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Social Services and Well-being Bill

Gwenda Thomas, Deputy Minister for children and social services, provides an update on the Social Services (Wales) Bill.
Sunday 21 October 2012
Western Mail

Last week I published the summary of responses to the consultation on the Social Services (Wales) Bill which took place in the spring and early summer.

As you would expect, the responses have given us much to consider.

Over 500 people attended a range of public events across Wales, including vulnerable groups such as disabled and looked-after children, care leavers and young carers. In addition, 275 written responses to the consultation were received and have been analysed. The response has been extremely constructive and I have been pleased to find that there is a real consensus for our broad proposals to safeguard and protect. This level of public engagement is absolutely critical to the success of our plans.

As with any proposals for change some turbulence is inevitable. It is essential that people are allowed a proper opportunity to express their views before we get down to the hard work. It has been equally important to ensure that, when people have taken the time to engage, we listen very carefully to what they have had to say. Consultation and engagement are critical, and so is decision making.

The premise for this consultation was to gauge the opinions of the experts -these are the commissioners and providers of services from across the public, voluntary and independent sectors; the people that use these services; and the people that care for those that use them. Every comment has been carefully considered and those comments have been central in developing the draft Bill to this point.

I have always been clear that it is vital that we get this important piece of legislation right, and I'm pleased to see that there is a broad consensus for our transformation agenda of Sustainable Social Services and what we are trying to achieve through this draft Bill.

It was felt that the original working title of the Bill did not encapsulate the full range of partners and provisions that are included within my proposals. Therefore, we will in future be referring to the draft Bill by its revised working title of the Social Services and Well-being (Wales) Bill.

The draft Bill will be a pivotal delivery mechanism for implementing key aspects of our reform agenda and provides us with the legislative basis that meets the changing needs of the people of Wales.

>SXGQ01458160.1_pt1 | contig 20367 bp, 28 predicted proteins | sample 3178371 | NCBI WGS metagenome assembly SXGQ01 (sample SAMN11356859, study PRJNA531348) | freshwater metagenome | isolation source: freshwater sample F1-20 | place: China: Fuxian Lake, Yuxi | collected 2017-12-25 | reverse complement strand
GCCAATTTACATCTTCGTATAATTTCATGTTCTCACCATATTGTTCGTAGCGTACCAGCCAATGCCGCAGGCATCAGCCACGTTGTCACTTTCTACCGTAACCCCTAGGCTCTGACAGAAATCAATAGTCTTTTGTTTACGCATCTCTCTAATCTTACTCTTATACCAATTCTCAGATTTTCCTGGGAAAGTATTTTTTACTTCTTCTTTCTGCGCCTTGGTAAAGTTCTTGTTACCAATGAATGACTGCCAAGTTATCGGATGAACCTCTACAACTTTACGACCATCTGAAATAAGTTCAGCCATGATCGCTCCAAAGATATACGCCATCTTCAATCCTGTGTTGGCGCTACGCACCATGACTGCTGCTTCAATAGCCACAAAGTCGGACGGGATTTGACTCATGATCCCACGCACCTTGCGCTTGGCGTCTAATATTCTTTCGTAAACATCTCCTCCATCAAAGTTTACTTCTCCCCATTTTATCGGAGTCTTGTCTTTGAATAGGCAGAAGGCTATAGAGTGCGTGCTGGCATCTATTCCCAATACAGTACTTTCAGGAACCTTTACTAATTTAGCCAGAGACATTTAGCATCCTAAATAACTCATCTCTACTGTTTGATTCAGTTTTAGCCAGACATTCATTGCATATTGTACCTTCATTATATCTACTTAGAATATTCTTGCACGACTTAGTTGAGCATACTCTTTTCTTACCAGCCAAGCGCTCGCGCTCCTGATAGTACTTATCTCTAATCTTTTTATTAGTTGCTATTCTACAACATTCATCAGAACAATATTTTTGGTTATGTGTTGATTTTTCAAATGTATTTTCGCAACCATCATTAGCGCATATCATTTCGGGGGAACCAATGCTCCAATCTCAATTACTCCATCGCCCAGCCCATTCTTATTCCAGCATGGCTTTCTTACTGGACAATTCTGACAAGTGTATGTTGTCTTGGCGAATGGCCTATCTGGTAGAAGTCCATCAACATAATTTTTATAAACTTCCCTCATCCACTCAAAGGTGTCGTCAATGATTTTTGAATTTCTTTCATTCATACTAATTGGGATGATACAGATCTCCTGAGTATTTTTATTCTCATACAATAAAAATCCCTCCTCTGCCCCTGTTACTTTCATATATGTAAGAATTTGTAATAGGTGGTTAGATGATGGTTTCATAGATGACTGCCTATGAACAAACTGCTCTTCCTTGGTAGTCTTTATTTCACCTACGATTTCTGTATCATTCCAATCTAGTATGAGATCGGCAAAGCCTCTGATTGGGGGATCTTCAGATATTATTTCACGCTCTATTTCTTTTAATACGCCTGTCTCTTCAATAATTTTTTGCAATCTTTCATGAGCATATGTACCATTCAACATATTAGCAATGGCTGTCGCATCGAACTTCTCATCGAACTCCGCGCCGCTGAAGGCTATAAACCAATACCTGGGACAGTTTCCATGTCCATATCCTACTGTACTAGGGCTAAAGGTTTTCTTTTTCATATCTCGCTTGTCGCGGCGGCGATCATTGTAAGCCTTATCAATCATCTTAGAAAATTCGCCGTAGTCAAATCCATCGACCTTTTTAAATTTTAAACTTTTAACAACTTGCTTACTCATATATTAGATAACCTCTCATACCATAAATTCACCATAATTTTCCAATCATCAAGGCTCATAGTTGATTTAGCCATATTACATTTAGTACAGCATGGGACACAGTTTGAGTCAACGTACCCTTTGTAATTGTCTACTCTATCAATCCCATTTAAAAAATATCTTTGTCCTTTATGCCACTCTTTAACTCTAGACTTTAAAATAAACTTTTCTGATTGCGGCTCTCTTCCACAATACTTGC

We recognise that without a programme of transformation, social services will not meet the needs of the people of Wales - they are simply not sustainable.

Central to that transformation is the core legal framework for social services and social care.

We want a legal framework that supports the delivery of services in a much more integrated way. This means that social services must work closely with other public services and the third and independent sectors, and that care is not the responsibility of social services alone.

Social services cannot be sustainable without delivering more early intervention. We are not prepared to sit by as fewer and fewer people receive the support they need. We will need local government to understand the dimensions and shape of the population in need and to have powers to make arrangements to provide a range of services to meet those needs.

The development of these arrangements is indicative of the maturity that the Welsh Government has reached in a relatively short space of time. However, the devolution settlement - and particularly the key role that the police and other non-devolved agencies play - means that some areas are dependent on the agreement of the UK Government. Discussions are already underway on areas which will require wider agreement, and we will continue to press for what we believe to be the best for Wales.

The involvement of stakeholders has been critical and our thinking has moved on in many areas. We have made considerable progress though I recognise that substantial work remains before we introduce the draft Bill to the Assembly in late January 2013.

I am grateful for the support shown by individuals and organisations from across Wales in this Bill and it shows once again the important part that social services and social care play in all of our lives.

 

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Author:

Gwenda Thomas AM

Deputy Minister for Children and Social Services
 

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